6. Undiscovered Encumbrances: When it comes to owning a home, three is a crowd. At the time of purchasing the property, you may not know that a third party holds a claim to all or part of your property. This could be due to a former mortgage, lien, or non-financial claims like restrictions or covenants limiting the use of your property.
7. Unknown Easements: While you may own your new home and its surrounding land, it is possible that an unknown easement may prohibit you from using the property and land as you would like. It could also allow government agencies, businesses, or other parties to access all or portions of your property. While usually non-financial issues, easements can still affect your right to enjoy your property.
8. Boundary and Survey Disputes: Prior to purchasing the property, you may have reviewed and seen several surveys of the property you intended to purchase. However, it is possible that other surveys exist showing a differing boundary line from the one you observed on the surveys that you reviewed prior to purchasing the property. Therefore, a neighbor or other party may be able to claim ownership to a portion of your property.
9. Undiscovered Wills: When a property owner dies with no apparent will or heir, the state may sell the property owner’s assets. This includes the home. When you purchase such a home, you assume your rights as owner of the property. However, even some years later, the deceased owner’s will may come to light and your rights to the property may be in serious jeopardy.
10: False Impersonation of Previous Owner: Lastly, common and similar names can make it possible to falsely impersonate a property owner. If you purchase a home that was once sold by a false owner, you are at risk of losing your legal claim to the property.
These top ten issues, and others, are often covered by an owner’s policy of title insurance. Therefore, when you decide to purchase a home, make sure you purchase title insurance to protect your rights to the property.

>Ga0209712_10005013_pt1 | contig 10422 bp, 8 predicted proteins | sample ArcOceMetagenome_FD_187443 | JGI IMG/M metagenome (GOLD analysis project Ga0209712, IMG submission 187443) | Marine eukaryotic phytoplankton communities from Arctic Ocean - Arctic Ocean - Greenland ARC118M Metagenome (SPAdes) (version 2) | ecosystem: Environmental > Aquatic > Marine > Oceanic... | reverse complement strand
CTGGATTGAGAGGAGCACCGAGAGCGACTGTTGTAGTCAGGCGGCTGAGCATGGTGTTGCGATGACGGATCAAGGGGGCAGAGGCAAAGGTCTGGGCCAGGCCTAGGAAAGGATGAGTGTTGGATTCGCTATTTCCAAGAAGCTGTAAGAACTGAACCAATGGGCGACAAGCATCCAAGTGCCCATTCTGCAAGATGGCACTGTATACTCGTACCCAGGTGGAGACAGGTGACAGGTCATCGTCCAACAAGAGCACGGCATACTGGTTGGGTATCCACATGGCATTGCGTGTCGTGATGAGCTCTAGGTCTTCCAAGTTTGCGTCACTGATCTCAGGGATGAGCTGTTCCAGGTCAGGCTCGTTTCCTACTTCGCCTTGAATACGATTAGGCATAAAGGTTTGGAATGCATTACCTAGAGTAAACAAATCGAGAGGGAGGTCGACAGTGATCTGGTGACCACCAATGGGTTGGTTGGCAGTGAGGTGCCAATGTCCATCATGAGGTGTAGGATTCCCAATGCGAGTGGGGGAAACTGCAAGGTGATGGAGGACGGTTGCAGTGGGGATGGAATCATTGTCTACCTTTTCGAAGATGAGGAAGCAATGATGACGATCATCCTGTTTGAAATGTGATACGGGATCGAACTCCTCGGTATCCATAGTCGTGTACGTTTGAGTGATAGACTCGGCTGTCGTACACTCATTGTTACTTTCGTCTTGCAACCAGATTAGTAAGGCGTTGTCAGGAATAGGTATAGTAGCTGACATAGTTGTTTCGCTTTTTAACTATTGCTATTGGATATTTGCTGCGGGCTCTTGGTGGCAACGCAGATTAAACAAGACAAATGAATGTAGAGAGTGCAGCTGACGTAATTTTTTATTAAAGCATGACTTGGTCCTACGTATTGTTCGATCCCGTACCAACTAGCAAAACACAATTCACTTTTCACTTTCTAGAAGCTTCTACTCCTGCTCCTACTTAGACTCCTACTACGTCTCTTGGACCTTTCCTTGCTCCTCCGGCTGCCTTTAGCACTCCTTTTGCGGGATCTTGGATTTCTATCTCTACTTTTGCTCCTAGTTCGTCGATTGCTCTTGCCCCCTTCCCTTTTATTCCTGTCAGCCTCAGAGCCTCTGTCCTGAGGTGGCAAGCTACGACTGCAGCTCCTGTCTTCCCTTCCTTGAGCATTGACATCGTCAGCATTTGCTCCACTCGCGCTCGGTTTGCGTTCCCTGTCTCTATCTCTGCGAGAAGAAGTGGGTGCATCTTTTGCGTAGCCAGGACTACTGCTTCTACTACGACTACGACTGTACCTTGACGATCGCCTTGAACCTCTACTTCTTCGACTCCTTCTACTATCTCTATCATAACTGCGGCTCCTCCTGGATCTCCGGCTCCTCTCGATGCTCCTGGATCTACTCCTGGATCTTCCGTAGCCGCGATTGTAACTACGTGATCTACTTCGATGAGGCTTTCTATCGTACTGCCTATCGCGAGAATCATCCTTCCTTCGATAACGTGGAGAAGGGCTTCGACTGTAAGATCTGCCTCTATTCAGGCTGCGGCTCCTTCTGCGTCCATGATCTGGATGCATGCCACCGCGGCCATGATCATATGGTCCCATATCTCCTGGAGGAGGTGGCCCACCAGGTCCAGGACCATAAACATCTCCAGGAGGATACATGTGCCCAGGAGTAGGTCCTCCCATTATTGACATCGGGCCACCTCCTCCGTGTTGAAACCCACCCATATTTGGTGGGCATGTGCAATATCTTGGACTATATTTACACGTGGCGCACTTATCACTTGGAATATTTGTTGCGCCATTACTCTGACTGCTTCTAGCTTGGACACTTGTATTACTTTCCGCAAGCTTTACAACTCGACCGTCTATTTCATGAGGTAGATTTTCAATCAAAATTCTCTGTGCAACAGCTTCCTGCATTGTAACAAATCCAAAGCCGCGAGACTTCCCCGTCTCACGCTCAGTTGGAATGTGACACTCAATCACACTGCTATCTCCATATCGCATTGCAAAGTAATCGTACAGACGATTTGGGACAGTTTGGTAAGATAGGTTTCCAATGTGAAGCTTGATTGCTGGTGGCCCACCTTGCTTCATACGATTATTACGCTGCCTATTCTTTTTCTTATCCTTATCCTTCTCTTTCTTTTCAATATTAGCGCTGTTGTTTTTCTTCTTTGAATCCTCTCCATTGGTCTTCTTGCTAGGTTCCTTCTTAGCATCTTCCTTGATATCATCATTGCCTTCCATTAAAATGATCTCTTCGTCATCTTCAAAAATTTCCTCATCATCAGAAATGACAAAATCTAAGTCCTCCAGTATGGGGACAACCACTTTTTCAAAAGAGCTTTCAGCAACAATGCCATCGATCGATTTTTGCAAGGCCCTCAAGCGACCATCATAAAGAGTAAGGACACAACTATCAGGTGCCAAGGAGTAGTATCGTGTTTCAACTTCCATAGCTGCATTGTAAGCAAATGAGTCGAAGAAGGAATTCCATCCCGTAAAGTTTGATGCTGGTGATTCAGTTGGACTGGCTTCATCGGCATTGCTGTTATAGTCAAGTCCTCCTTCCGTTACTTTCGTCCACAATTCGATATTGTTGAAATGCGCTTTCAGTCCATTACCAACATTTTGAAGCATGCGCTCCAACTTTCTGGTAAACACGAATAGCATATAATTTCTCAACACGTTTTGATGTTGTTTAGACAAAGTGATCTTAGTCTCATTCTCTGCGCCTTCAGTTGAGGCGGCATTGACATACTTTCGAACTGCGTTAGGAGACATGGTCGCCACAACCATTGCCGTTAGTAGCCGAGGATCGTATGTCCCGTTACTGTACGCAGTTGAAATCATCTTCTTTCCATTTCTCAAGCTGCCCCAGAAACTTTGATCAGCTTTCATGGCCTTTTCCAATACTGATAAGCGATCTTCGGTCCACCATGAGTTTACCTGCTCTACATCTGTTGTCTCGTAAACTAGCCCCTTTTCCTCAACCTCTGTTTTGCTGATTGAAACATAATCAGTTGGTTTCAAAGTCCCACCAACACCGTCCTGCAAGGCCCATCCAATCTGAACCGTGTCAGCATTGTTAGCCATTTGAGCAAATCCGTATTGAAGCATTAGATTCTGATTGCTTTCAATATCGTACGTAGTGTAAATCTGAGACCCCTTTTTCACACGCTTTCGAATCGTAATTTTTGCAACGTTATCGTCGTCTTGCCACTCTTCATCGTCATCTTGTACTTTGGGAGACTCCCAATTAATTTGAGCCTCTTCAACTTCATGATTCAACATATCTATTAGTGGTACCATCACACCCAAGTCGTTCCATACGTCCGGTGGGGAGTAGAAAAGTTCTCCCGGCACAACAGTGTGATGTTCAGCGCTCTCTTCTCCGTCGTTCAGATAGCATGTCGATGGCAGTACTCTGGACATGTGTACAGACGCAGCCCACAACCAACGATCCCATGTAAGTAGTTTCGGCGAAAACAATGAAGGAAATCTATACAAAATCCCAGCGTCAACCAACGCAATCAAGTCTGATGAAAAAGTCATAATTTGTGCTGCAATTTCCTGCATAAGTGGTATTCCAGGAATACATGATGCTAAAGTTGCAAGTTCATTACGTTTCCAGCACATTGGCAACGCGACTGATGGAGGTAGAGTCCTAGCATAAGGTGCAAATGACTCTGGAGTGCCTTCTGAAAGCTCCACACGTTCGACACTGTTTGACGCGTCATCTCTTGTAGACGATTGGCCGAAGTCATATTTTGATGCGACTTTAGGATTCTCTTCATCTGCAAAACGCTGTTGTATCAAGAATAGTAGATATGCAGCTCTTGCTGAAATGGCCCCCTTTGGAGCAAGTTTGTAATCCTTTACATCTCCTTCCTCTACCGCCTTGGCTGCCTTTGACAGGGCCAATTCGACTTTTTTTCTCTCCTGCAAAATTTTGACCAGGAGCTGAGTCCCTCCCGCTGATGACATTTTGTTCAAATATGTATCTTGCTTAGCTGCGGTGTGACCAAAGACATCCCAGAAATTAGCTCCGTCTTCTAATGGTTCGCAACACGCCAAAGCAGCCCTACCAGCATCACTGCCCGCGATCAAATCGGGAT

Do You Have A Concern About Quieting Title?
Call Us For Your CONSULTATION
At 888.789.1715 or
Complete This Form.
Frequently Asked Questions
Top Questions Concerning Quiet Title Actions.
Do you have other questions about quieting title? Get in touch with us today!
What does it mean to have "marketable title?"
Marketable title is held by any person or their successors, free and clear of any and all interests, claims and charges whatsoever. A person does not have marketable title if the property in which the interest exists is in the ‘hostile’ possession of another.
What does it mean to have a "cloud" on title? What can I do about it?
A “cloud” on title is anythinf that can invalidate or impair one’s title to real property or makes the marketability of a title uncertain. There are many things that can impair title such as an old mortgage that has not been discharged or a deed that was improperly signed or states the wrong parties. In order to clear the “cloud,” an action to quiet title needs to be filed in court. Quieting a claim to title is a legal action to establish one’s property rights as superior to all others. A real estate attorney will review your title work, deeds and related surveys, and then file pleadings with a court to make a final determination that “quiets’ any claims that can impair one’s interest in their property.
Where can I find forms to quiet title?
There are no forms to quiet title to real estate. A quiet title action is performed by real estate attorneys. To quiet title is to litigate. If you have the time and experience to litigate a matter, and you are a licensed attorney, then you should feel right at home with the courts. If not, we suggest seeking a competent real estate attorney to assist you in the matter since facts and circumstances are different for each case.
I am trying to refinance a property that is owned jointly with another party. The problem is that I cannot locate theM, but I suspect they would not cooperate with me anyhow. What can I do?
You would need to file a quiet title action absent any cooperation from the joint owner. If a co-owner is not willing to refinance the property, then you will need to convince a judge to order the other party to endorse a deed or other refinancing documents.
What if I have a border dispute and my neighbor does not agree with our property line?
Seek a real estate attorney to first review the survey and then discuss steps for filing suit.
How long does a Quiet title action take?